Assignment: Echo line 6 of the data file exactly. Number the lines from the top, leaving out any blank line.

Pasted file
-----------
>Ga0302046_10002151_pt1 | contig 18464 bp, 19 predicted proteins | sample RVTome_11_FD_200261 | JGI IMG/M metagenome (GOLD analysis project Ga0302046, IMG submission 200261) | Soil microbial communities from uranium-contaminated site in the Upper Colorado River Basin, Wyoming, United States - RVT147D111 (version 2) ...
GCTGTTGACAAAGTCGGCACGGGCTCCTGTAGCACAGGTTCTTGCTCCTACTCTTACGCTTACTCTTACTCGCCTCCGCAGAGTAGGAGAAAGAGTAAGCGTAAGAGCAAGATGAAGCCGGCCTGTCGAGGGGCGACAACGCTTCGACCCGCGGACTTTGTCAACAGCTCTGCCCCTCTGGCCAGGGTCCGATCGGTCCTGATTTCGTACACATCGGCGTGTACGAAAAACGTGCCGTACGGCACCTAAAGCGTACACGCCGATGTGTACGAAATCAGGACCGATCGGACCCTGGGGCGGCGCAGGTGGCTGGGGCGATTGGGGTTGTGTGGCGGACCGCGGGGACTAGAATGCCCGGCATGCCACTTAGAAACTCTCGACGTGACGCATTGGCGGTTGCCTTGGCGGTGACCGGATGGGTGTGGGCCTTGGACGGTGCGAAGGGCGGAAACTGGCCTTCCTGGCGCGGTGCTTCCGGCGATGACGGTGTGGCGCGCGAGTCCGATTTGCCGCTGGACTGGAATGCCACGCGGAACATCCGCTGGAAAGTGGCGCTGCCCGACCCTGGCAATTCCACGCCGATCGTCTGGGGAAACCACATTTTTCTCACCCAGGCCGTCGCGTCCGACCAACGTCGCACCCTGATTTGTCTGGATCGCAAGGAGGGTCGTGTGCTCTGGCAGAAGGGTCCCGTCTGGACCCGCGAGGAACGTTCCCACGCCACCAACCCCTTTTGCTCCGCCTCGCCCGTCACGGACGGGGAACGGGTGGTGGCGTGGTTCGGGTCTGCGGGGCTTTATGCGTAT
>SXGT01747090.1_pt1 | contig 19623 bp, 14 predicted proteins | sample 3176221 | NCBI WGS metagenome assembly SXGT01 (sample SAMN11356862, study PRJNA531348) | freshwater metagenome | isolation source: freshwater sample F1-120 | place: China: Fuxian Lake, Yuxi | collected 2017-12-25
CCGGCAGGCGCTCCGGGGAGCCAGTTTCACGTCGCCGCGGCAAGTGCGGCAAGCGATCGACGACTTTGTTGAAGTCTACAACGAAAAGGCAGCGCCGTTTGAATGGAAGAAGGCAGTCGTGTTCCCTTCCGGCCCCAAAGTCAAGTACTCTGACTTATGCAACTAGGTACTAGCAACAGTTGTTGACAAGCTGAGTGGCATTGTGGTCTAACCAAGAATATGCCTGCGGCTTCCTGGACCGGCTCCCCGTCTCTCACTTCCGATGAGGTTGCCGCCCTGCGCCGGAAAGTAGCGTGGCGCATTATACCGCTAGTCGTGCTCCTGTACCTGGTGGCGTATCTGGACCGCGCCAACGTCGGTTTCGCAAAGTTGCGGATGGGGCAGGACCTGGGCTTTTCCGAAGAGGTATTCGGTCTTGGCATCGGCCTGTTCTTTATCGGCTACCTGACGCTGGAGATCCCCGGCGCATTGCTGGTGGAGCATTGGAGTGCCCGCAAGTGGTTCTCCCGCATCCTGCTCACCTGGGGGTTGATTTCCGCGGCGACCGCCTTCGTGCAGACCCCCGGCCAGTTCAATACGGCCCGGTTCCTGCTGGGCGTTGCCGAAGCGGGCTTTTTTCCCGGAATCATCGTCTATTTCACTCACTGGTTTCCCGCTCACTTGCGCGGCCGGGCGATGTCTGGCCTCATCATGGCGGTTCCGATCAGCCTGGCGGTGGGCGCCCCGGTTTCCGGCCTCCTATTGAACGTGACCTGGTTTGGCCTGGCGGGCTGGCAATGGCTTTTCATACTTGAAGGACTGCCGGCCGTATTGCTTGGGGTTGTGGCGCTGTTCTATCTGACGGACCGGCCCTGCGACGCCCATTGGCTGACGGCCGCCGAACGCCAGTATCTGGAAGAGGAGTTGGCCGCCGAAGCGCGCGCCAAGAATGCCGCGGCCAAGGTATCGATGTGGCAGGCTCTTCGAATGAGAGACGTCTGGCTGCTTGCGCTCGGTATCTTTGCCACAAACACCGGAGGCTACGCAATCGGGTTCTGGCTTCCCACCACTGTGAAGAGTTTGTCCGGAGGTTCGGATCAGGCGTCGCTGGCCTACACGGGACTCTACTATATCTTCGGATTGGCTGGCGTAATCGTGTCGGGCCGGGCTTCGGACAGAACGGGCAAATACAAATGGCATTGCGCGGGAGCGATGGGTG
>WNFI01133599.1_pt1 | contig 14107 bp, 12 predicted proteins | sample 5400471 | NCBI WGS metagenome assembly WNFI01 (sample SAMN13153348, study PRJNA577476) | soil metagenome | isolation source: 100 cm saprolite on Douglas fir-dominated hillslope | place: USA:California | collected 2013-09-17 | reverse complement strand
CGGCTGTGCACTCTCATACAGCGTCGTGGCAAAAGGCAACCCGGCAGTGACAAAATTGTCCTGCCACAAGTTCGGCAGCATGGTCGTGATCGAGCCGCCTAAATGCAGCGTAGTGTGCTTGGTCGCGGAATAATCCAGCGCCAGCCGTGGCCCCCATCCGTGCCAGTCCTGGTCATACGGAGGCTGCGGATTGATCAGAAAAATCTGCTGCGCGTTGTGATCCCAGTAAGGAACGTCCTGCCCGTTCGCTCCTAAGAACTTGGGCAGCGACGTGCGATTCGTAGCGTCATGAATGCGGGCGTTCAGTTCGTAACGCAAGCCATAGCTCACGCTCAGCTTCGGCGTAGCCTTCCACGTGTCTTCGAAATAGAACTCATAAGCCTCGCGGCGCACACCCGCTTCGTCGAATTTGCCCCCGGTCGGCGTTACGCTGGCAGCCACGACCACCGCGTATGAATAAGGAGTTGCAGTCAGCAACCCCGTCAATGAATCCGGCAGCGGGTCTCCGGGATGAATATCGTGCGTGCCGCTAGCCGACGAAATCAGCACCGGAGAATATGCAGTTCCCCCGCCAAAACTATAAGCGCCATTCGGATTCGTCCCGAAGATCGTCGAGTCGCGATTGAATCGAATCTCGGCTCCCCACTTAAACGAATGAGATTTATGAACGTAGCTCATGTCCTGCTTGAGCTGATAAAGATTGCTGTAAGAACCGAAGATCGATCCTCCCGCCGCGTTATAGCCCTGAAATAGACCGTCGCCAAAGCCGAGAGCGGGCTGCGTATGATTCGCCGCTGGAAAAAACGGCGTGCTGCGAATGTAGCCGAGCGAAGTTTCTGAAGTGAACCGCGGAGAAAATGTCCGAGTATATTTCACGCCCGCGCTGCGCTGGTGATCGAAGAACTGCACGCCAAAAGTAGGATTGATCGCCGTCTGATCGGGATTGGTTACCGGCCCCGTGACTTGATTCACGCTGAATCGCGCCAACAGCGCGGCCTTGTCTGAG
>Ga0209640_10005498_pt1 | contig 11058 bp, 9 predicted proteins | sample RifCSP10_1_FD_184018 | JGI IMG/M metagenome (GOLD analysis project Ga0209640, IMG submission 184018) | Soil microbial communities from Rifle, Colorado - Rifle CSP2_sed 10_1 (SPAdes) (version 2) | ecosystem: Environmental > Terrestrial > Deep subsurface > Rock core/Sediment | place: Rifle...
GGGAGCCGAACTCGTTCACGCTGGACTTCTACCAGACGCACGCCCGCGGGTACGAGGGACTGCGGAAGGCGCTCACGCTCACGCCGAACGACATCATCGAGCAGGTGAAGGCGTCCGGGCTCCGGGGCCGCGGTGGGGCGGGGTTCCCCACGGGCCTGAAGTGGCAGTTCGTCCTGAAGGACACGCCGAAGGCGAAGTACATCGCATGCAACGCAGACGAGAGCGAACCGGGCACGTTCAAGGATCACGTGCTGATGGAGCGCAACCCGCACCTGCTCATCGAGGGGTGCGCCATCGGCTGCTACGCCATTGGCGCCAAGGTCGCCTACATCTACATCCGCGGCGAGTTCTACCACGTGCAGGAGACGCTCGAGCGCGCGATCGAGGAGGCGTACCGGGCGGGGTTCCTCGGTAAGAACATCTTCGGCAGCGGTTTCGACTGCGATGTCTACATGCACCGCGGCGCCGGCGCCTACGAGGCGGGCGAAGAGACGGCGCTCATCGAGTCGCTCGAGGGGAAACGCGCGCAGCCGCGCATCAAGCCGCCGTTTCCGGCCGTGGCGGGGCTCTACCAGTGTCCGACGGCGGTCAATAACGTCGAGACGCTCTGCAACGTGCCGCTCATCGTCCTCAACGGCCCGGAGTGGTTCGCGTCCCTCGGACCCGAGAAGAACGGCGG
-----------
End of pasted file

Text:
CGGCTGTGCACTCTCATACAGCGTCGTGGCAAAAGGCAACCCGGCAGTGACAAAATTGTCCTGCCACAAGTTCGGCAGCATGGTCGTGATCGAGCCGCCTAAATGCAGCGTAGTGTGCTTGGTCGCGGAATAATCCAGCGCCAGCCGTGGCCCCCATCCGTGCCAGTCCTGGTCATACGGAGGCTGCGGATTGATCAGAAAAATCTGCTGCGCGTTGTGATCCCAGTAAGGAACGTCCTGCCCGTTCGCTCCTAAGAACTTGGGCAGCGACGTGCGATTCGTAGCGTCATGAATGCGGGCGTTCAGTTCGTAACGCAAGCCATAGCTCACGCTCAGCTTCGGCGTAGCCTTCCACGTGTCTTCGAAATAGAACTCATAAGCCTCGCGGCGCACACCCGCTTCGTCGAATTTGCCCCCGGTCGGCGTTACGCTGGCAGCCACGACCACCGCGTATGAATAAGGAGTTGCAGTCAGCAACCCCGTCAATGAATCCGGCAGCGGGTCTCCGGGATGAATATCGTGCGTGCCGCTAGCCGACGAAATCAGCACCGGAGAATATGCAGTTCCCCCGCCAAAACTATAAGCGCCATTCGGATTCGTCCCGAAGATCGTCGAGTCGCGATTGAATCGAATCTCGGCTCCCCACTTAAACGAATGAGATTTATGAACGTAGCTCATGTCCTGCTTGAGCTGATAAAGATTGCTGTAAGAACCGAAGATCGATCCTCCCGCCGCGTTATAGCCCTGAAATAGACCGTCGCCAAAGCCGAGAGCGGGCTGCGTATGATTCGCCGCTGGAAAAAACGGCGTGCTGCGAATGTAGCCGAGCGAAGTTTCTGAAGTGAACCGCGGAGAAAATGTCCGAGTATATTTCACGCCCGCGCTGCGCTGGTGATCGAAGAACTGCACGCCAAAAGTAGGATTGATCGCCGTCTGATCGGGATTGGTTACCGGCCCCGTGACTTGATTCACGCTGAATCGCGCCAACAGCGCGGCCTTGTCTGAG